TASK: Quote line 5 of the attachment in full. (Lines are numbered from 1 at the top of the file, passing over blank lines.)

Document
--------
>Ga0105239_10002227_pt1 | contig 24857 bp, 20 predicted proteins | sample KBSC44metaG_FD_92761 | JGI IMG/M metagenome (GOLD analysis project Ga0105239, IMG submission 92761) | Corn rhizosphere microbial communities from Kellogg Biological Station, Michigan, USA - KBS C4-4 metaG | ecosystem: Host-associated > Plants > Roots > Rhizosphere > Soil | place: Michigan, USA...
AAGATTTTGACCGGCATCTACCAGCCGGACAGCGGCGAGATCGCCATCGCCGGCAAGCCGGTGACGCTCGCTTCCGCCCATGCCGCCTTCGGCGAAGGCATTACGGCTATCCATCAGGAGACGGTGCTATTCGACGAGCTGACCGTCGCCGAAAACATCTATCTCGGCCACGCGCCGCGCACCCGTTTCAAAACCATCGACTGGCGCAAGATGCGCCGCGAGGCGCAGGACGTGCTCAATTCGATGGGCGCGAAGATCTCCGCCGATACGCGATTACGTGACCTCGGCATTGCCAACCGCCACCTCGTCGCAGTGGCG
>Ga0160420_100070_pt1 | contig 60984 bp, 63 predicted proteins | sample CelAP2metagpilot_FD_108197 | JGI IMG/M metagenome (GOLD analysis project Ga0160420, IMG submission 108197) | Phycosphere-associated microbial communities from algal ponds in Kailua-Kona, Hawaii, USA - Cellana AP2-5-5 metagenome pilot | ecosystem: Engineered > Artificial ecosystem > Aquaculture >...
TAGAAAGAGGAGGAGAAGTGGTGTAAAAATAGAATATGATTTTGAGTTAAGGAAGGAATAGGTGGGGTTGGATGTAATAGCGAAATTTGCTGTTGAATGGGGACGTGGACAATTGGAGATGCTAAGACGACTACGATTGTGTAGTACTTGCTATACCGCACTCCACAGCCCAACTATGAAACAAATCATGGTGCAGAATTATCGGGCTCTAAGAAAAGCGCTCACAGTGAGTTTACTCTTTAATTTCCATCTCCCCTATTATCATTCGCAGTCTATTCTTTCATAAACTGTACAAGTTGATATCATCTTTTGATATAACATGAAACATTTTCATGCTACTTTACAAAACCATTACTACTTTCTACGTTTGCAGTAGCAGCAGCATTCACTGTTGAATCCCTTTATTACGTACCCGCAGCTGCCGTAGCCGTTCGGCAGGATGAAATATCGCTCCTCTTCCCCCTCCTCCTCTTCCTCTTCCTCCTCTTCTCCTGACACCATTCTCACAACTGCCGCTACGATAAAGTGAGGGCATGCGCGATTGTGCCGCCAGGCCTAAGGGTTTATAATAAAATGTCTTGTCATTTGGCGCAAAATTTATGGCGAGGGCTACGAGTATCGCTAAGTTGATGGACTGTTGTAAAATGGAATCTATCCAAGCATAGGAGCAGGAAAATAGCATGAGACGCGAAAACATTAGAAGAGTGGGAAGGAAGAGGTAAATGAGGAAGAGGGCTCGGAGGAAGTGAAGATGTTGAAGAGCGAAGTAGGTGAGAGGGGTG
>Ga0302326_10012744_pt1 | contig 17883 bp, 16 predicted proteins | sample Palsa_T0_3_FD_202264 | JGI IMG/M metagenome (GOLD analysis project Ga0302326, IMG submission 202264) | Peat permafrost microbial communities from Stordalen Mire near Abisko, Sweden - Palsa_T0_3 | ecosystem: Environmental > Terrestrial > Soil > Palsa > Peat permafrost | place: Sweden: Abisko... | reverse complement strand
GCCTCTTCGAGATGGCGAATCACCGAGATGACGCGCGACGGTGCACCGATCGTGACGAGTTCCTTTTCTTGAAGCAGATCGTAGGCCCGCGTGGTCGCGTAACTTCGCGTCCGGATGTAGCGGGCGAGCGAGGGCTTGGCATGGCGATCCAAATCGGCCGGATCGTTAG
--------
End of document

>Ga0302326_10012744_pt1 | contig 17883 bp, 16 predicted proteins | sample Palsa_T0_3_FD_202264 | JGI IMG/M metagenome (GOLD analysis project Ga0302326, IMG submission 202264) | Peat permafrost microbial communities from Stordalen Mire near Abisko, Sweden - Palsa_T0_3 | ecosystem: Environmental > Terrestrial > Soil > Palsa > Peat permafrost | place: Sweden: Abisko... | reverse complement strand